What are the chances a third party could make changes to apps on Google Play that I have installed, so that when I next update I am compromised?
This is a hard question to answer. If law enforcement knew of a vulnerability that would allow them to replace apps in Google Play, they could use it (with varying degrees of legality). Perhaps they could get a court order forcing Google Play to allow them to update other people's apps (but I suspect that Google would fight this as best they could). Law enforcement could even pay the app developer to include specific modifications. There is likely no way of being certain.
But this problem isn't specific to Google Play, Android, or mobile devices. We know that the NSA has intercepted hardware shipments to tamper with the hardware.
If your in the US, it seems unlikely to me that you would be targeted by law enforcement via an attack such as this unless you were suspected of being involved in threats to national security. But that's just a guess. We really can't know. All we know is that nothing has been made public that indicates that law enforcement has done this for non-national security threats.
From the perspective of an attacker who wants to update the app on the Google Play Store without the knowledge of the developer (or bending Google's arm to accept the malicious app, for that matter):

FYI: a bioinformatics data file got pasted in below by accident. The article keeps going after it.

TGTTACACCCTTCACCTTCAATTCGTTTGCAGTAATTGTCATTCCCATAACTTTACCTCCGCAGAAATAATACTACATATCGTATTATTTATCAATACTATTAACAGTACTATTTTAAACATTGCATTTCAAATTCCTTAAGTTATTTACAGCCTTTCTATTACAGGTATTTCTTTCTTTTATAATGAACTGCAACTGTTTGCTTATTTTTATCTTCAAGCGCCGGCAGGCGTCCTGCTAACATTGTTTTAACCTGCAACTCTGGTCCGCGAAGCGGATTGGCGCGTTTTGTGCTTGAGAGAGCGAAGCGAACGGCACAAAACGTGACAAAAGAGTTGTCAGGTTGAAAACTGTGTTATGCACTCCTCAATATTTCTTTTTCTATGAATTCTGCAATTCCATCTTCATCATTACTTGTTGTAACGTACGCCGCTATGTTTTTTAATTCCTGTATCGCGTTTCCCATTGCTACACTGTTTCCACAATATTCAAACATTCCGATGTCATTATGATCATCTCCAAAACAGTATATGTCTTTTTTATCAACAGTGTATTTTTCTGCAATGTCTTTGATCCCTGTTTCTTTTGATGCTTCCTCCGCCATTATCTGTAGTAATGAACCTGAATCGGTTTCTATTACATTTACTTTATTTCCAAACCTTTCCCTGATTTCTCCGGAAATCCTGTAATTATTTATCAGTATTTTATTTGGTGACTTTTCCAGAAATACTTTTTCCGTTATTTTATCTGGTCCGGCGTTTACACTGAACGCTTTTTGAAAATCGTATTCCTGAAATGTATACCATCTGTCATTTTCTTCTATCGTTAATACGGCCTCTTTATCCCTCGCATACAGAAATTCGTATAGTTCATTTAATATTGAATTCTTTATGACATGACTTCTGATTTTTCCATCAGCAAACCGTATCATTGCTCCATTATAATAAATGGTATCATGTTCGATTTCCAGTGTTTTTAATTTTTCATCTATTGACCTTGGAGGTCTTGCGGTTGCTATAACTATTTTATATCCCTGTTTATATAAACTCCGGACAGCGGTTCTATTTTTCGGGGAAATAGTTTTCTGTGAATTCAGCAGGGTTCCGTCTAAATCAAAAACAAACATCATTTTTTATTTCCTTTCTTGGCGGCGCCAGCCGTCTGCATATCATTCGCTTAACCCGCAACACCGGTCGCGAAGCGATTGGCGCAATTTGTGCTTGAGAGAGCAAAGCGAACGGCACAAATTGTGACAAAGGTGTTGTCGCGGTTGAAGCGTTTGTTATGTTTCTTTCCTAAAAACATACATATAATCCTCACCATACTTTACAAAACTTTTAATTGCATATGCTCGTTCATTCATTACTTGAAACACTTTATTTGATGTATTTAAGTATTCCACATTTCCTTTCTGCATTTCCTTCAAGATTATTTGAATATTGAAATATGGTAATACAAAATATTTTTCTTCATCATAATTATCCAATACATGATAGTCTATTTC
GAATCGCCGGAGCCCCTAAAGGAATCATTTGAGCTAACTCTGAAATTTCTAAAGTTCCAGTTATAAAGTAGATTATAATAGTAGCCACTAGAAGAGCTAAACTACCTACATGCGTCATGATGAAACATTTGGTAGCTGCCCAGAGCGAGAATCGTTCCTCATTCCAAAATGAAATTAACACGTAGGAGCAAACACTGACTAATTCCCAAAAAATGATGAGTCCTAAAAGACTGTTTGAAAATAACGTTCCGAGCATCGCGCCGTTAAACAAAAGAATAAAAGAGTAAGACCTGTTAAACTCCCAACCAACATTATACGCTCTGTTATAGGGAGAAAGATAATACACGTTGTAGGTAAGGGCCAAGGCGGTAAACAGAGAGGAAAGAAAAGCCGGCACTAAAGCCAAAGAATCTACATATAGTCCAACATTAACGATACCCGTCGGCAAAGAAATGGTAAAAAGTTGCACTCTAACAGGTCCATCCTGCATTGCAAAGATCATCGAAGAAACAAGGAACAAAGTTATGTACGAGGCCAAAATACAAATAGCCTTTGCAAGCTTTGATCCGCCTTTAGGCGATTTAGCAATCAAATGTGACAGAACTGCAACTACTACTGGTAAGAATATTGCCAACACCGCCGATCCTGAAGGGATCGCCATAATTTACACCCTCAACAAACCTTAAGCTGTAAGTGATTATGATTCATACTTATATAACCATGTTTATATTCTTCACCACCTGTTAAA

One hurdle is getting victim Android devices to accept the update as an update, instead of as a completely new app.
App upgrade: When the system is installing an update to an app, it compares the certificate(s) in the new version with those in the existing version. The system allows the update if the certificates match. If you sign the new version with a different certificate, you must assign a different package name to the application—in this case, the user installs the new version as a completely new application.
Even if the attacker can upload their malicious .apk to the Google Play Store, they would have to be able to sign it with the developer's private key. Getting a hold of this private key will vary in difficulty from developer to developer, so it's tough to evaluate the chances of this happening.